24307/34307. Lab, Field, and Clinic: History and Anthropology of Medicine and the Life Sciences (=HIST 25808/35808, KNOW 25308/40202, HIPS 25808/CHSS 35308).  In this course we will examine the ways in which different groups of people--in different times and places--have understood the nature of life and living things, bodies and bodily processes, and health and disease, among other notions. We will address these issues principally, though not exclusively, through the lens of the changing sets of methods and practices commonly recognizable as science and medicine. We will also pay close attention to the methods through which scholars in history and anthropology have written about these topics, and how current scientific and medical practices affect historical and anthropological studies of science and medicine. Michael Rossi

24330/40330.  Medical Anthropology (=CHDV 23204/43204).This course introduces students to the central concepts and methods of medical anthropology. Drawing on a number of classic and contemporary texts, we will consider both the specificity of local medical cultures and the processes that increasingly link these systems of knowledge and practice. We will study the social and political economic shaping of illness and suffering, and will examine medical and healing systems—including biomedicine—as social institutions and as sources of epistemological authority. Topics covered will include the problem of belief, local theories of disease causation and healing efficacy, the placebo effect and contextual healing, theories of embodiment, medicalization, structural violence, modernity and the distribution of risk, the meanings and effects of new medical technologies, and global health.  Eugene Raikhel.

25908/35908. Balkan Folklore (=CMLT 23301/33301, NEHC 20568/30568,  REES 29009/39009). Vampires, fire-breathing dragons, vengeful mountain nymphs. 7/8 and other uneven dance beats, heart-rending laments, and a living epic tradition. This course is an overview of Balkan folklore from historical, political, and anthropological perspectives. We seek to understand folk tradition as a dynamic process and consider the function of different folklore genres in the imagining and maintenance of community and the socialization of the individual. We also experience this living tradition firsthand through visits of a Chicago-based folk dance ensemble, “Balkan Dance.”  Angelina Ilieva.

26711/36711. Ancient Landscapes-2 (GEOG 25800/35800, NEAA 200062/30062). (PQ ANTH 26710/36710).  This is a two-course sequence that introduces students to theory and method in landscape studies and the use of Geographical Information Systems (GIS) to analyze archaeological, anthropological, historical, and environmental data. Course one covers the theoretical and methodological background necessary to understand spatial approaches to landscape and the fundamentals of using ESRI’s ArcGIS software, and further guides students in developing a research proposal. Course two covers more advanced GIS-based analysis (using vector, raster, and satellite remote sensing data) and guides students in carrying out their own spatial research project. In both courses, techniques are introduced through the discussion of case studies (focused on the archaeology of the Middle East) and through demonstration of software skills. During supervised laboratory times, the various techniques and analyses covered will be applied to sample archaeological data and also to data from a region/topic chosen by the student. Staff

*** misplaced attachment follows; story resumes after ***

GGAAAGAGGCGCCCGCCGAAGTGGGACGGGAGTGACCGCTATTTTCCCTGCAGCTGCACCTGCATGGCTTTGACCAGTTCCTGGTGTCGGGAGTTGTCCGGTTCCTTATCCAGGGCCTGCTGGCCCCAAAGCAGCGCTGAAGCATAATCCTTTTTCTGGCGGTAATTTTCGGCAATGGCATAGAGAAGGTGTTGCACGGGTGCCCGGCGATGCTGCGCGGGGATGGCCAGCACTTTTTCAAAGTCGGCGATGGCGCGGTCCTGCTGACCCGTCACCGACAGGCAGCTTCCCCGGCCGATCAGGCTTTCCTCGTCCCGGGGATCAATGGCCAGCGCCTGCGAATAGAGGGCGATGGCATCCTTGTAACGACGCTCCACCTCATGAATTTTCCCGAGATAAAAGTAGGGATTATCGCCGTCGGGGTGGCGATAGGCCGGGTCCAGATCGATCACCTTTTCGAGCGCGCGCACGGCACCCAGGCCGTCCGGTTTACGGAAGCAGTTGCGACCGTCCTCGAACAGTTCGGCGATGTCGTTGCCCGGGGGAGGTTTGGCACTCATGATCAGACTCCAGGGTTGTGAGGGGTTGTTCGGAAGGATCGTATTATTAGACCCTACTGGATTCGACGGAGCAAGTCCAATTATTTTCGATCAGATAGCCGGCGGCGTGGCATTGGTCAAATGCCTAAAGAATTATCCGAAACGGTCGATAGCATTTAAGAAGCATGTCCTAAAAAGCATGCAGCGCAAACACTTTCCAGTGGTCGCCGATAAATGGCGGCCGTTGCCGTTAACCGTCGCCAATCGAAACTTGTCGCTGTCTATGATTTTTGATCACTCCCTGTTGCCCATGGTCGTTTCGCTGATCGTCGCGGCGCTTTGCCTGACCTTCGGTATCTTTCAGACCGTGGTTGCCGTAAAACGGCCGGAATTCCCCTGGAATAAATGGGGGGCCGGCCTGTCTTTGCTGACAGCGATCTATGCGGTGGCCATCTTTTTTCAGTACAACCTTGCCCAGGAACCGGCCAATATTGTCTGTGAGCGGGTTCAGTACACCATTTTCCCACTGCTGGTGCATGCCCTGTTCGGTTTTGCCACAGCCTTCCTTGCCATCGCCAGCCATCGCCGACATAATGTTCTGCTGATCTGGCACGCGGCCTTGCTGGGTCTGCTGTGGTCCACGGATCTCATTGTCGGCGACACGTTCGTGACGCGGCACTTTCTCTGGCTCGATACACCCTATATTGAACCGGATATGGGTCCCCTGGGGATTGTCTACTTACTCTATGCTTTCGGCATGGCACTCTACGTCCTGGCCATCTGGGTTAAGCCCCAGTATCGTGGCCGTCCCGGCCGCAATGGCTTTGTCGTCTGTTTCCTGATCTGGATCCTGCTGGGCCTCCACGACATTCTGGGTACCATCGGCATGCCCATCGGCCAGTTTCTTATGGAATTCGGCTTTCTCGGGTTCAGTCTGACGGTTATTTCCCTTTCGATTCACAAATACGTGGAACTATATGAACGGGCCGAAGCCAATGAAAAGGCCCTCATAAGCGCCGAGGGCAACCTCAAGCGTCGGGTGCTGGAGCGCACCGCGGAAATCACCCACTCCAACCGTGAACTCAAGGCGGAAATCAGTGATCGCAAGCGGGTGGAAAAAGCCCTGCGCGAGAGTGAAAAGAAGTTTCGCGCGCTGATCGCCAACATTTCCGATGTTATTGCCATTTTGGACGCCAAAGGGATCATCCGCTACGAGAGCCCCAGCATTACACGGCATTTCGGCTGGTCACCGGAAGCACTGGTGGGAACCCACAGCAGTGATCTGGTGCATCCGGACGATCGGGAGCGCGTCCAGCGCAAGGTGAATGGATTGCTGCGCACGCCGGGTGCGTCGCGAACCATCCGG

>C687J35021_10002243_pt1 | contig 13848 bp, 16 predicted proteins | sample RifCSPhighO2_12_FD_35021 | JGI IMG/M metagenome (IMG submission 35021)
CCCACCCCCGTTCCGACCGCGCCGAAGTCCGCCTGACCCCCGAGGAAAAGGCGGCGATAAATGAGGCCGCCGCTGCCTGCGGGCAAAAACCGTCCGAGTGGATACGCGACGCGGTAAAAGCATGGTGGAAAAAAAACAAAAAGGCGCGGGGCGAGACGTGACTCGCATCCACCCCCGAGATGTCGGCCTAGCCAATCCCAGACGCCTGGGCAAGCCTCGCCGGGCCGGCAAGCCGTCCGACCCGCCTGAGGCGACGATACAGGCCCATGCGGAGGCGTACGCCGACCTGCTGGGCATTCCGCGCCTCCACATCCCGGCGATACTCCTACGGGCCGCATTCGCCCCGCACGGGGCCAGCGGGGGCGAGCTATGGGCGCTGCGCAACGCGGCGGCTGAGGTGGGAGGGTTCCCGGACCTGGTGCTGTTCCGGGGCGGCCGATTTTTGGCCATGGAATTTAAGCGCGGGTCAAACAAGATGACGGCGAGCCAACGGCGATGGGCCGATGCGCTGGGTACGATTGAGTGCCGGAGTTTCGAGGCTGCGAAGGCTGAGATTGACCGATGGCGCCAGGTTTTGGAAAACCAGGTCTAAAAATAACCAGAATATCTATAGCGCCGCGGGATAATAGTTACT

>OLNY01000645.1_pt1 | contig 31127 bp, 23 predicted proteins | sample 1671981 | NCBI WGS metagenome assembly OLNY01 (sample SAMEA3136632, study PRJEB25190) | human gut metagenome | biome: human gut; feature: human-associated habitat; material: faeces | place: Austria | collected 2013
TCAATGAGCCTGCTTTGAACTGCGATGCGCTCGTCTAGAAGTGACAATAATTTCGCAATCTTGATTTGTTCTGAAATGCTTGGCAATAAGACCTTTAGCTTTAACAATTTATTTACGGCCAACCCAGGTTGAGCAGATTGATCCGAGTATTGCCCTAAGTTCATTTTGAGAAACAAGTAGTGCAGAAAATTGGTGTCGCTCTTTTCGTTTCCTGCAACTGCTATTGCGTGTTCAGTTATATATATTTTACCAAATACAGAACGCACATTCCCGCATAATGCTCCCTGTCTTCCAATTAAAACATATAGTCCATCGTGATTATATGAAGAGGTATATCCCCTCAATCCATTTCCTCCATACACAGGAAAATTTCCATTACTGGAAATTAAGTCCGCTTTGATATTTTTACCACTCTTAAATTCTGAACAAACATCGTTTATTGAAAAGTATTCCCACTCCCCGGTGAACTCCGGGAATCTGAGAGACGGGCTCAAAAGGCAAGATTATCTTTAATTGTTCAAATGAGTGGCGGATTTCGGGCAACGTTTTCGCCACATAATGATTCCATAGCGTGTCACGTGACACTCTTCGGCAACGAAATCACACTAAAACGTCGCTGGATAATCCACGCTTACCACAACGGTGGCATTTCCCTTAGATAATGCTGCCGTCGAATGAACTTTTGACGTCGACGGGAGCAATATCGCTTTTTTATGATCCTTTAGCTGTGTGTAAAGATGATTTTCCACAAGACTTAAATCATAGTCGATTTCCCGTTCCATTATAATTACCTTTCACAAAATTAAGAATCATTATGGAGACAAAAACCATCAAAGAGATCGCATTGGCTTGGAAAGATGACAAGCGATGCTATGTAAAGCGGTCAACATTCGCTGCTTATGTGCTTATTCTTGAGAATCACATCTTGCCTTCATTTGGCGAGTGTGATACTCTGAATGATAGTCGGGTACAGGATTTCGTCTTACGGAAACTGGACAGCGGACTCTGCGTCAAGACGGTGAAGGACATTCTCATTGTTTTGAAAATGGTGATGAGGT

26765/36765. Arachaeology of Anyang: Bronzes, Inscriptions & World Heritage (=EALC 28010/48010). Anyang is one of the most important archaeological sites in China. The discoveries of inscribed oracle bones, the royal cemetery, clusters of palatial structures, and industrial-scale craft production precincts have all established that the site was indeed the last capital of the Shang dynasty recorded in traditional historiography. With almost continuous excavations since the late 1920s, work at Anyang has in many ways shaped and defined Chinese archaeology and the study of Early Bronze Age China. This course intends to examine the history of research, important archaeological finds, and the role of Anyang studies in the field of Chinese archaeology. While the emphasis is on archaeological finds and the related research, this course will also attempt to define Anyang in the modern social and cultural contexts in terms of world heritage, national and local identity, and the looting and illegal trade of antiquities. Yung-Ti Li.

28400/38800.  Bioarchaeology and the Human Skeleton (=BIOS 23247). This course is designed to provide students in archaeology with a thorough understanding of bioarchaeological and osteological methods used in the interpretation of prehistoric societies.  The integration of archaeology and human biology has been an especially dynamic part of anthropological endeavors during the past few decades, giving archaeologists important data on the genetic identity, health, and diet of ancient societies.  When combined with contextual data on mortuary treatment and cemetery structure, bioarchaeology forms a critical part of the technical arsenal of modern archaeologists.  The goal of this course will be to introduce students to bioarchaeological methods and theory.  In particular, laboratory instruction will stress hands-on experience in analyzing the human skeleton.  Seminar classes will emphasize bioanthropological theory and its application to specific cases throughout the world. There will be one laboratory class and one seminar-format class per week.  M.C. Lozada.  Tu 2:00-3:20; Thurs 12:30-1:50 or 2:00-3:20